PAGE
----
What makes whales so important? It’s actually a number of reasons. Undoubtedly these are amazing animals in their own right, with complex social structures, and even their own types of culture. And many of the ways that whales amaze us are the very reasons they help keep oceans healthy.
Whales live a long time
Species like blue whales can easily live to more than 100 years old, and scientists believe that the Arctic bowhead whale can live much, much longer – at least 250 years. They are living carbon stores, taking carbon into their bodies when they feed and locking it away for their whole lives.
Whales eat and breathe
Because they breathe air, whales need to visit the surface regularly, but they feed in the water itself. Different whales eat different things. Some sift huge quantities of plankton and krill from the surface waters, and others dive thousands of metres to hunt squid in the inky depths. That means they mix nutrients vertically in the ocean too, connecting the sunlit surface with the silent deep.
Shit does indeed happen. Simplistic as it sounds, poo is a great fertiliser. By mixing and redistributing nutrients, whales make the ocean more fertile for tiny microscopic plants called phytoplankton. These miniscule plants catch carbon from the atmosphere through photosynthesis, storing it in their own cells instead. In the process, the produce more than half of the oxygen on the planet. As if that wasn’t enough, these tiny floating marvels are the basis of all ocean food chains, including the whales’ own food.
Whales move around the ocean a lot
They travel between feeding and breeding grounds, often covering many thousands of miles in massive migrations. That means they link up distant parts of the globe. A whale born in warm, tropical seas might feed in the freezing waters of the Southern Ocean. So they play an important role in spreading nutrients across vast distances: by moving between the surface and the deep, and spreading their poo across the oceans.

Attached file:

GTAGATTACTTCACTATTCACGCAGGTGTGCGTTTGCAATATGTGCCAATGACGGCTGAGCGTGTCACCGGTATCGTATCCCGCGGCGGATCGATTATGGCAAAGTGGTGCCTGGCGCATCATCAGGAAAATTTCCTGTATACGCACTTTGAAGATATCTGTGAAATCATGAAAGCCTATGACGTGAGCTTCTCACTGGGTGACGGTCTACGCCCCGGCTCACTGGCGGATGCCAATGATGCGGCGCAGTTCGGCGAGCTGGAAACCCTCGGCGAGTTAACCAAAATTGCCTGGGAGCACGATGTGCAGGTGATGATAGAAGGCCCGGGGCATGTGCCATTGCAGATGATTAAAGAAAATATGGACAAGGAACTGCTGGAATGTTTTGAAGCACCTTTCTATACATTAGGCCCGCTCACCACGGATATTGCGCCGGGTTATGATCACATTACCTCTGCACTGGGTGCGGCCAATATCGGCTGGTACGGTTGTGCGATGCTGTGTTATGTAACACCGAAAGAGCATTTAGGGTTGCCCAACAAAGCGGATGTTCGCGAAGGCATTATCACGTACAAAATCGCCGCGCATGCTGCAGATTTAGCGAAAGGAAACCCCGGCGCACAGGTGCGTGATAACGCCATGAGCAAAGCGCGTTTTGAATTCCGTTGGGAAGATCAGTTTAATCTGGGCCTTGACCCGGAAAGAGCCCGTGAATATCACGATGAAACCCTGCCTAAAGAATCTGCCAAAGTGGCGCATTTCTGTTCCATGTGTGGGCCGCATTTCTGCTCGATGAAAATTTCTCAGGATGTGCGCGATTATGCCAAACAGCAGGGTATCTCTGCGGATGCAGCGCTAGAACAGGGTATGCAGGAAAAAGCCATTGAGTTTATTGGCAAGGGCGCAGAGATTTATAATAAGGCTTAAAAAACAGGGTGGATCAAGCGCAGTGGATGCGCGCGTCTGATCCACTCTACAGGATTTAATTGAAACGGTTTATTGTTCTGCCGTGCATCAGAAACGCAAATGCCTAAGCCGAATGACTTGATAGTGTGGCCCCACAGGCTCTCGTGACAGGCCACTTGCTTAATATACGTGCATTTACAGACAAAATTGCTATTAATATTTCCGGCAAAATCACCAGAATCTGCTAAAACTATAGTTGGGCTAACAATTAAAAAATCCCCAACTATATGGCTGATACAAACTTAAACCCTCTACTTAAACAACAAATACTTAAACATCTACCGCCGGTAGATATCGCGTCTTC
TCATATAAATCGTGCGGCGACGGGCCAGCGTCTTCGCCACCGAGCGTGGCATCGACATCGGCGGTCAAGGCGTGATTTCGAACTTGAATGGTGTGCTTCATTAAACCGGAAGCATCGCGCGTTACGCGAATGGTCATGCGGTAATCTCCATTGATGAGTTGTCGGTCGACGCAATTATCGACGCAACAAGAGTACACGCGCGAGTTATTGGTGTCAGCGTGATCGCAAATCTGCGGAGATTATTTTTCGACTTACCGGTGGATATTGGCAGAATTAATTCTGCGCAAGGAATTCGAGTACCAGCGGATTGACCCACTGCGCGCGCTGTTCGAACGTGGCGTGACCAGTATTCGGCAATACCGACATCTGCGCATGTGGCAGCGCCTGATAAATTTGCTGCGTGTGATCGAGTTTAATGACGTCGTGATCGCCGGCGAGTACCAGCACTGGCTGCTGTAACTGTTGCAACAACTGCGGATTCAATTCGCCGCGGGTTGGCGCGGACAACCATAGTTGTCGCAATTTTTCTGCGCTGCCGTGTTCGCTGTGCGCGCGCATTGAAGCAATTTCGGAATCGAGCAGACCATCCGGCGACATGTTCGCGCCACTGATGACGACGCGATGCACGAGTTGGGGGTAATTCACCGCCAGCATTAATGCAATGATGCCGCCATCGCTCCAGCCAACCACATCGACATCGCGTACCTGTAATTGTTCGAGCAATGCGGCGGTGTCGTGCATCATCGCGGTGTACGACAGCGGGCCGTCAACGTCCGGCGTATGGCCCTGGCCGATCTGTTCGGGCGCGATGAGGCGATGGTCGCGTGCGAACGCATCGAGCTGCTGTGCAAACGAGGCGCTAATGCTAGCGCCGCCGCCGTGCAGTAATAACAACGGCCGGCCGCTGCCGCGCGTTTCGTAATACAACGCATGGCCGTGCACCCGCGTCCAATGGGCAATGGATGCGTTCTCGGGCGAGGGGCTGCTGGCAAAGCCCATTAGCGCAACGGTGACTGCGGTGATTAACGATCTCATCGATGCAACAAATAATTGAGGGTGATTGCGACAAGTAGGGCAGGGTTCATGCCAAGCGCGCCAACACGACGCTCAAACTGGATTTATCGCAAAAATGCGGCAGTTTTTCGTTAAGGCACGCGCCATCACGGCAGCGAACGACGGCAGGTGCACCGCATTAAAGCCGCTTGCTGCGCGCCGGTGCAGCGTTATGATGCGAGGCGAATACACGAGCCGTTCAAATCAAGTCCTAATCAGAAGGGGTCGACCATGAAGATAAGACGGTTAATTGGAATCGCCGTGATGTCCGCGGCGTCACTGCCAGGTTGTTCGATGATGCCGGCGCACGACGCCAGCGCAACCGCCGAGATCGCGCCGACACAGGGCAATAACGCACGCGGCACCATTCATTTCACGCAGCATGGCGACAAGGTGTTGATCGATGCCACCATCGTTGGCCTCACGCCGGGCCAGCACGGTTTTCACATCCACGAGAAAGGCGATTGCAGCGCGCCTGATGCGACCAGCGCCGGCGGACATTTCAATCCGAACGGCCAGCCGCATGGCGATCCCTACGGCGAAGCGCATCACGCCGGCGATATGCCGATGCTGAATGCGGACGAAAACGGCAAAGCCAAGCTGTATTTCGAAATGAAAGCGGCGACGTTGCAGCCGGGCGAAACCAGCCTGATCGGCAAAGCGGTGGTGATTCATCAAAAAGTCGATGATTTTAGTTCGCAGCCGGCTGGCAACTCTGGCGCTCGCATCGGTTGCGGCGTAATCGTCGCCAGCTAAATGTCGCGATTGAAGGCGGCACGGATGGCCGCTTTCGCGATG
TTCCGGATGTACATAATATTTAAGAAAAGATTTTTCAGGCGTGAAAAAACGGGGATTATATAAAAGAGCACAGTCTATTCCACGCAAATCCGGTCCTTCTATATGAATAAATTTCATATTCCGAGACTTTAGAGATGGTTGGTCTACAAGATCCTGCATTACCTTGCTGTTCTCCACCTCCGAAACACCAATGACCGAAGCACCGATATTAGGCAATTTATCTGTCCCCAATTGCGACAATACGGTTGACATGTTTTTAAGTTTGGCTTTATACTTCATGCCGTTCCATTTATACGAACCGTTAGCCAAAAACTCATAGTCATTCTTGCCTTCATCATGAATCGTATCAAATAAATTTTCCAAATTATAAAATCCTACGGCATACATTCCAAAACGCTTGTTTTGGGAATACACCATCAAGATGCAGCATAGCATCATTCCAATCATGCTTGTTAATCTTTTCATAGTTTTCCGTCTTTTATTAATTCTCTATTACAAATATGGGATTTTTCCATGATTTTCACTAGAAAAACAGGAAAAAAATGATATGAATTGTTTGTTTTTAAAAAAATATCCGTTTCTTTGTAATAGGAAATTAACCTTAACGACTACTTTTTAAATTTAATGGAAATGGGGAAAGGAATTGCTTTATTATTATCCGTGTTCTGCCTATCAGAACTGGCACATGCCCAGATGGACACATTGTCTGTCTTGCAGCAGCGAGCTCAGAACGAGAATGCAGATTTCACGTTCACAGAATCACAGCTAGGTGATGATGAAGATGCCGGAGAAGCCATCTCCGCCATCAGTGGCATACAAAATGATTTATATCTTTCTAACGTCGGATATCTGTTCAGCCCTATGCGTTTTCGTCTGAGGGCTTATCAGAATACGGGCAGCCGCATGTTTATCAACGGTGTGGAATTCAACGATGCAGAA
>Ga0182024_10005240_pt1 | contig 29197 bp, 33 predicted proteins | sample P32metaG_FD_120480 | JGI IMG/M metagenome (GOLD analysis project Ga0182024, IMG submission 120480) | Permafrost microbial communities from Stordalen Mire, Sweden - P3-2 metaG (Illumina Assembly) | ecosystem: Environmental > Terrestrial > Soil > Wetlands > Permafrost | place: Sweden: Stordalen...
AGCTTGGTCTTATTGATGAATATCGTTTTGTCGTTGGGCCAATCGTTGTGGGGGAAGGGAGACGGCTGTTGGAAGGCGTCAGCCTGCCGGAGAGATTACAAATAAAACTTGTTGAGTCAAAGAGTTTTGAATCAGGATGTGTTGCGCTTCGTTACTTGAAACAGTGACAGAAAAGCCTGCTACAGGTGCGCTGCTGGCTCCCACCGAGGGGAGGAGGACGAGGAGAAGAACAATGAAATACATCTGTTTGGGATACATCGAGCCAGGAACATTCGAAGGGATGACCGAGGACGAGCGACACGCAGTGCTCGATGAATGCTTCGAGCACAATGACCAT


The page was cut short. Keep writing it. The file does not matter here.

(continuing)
After a hopefully long healthy fun life, whales die. Given that they travel massive distances, a whale’s dead body could end up far away from where it was born or went to feed. When they sink to the seafloor, so-called ‘whale falls’ become a whole ecosystem in themselves, supporting all sorts of weird and wondrous deep sea creatures, from worms to sharks. Crucially, they also take a whole bunch of carbon down to the sea floor with them.
All of this means that whales are climate heroes. Capturing and storing carbon, mixing nutrients, keeping the ocean healthy, and making it able to deal as best as it can with the climate crisis. They’re not alone either. Scientists are now discovering just how crucial sea life is for all of us, from the carbon stored in sea plants to all sorts of animals.
Whales are special though. Their massive size, movements and migrations means they’re effectively ecosystem engineers – they fundamentally alter whole habitats, making them more hospitable for other species. So as they’re quietly going about their lives, they are making the ocean – and the planet – a healthier, more resilient place.
What we have done to whales over the past few centuries, by relentlessly hunting many species almost to extinction, has not only been bad for whales, but the whole planet.
Whales are still under threat. Although commercial hunting has largely ended, new threats to whales are challenging remaining populations. These include pollution from plastics and chemicals, rapidly changing habitats, entanglement in fishing equipment, and disturbance from shipping, industries and the military.
We need to give whales the best possible chance to help keep our oceans healthy for all our sakes.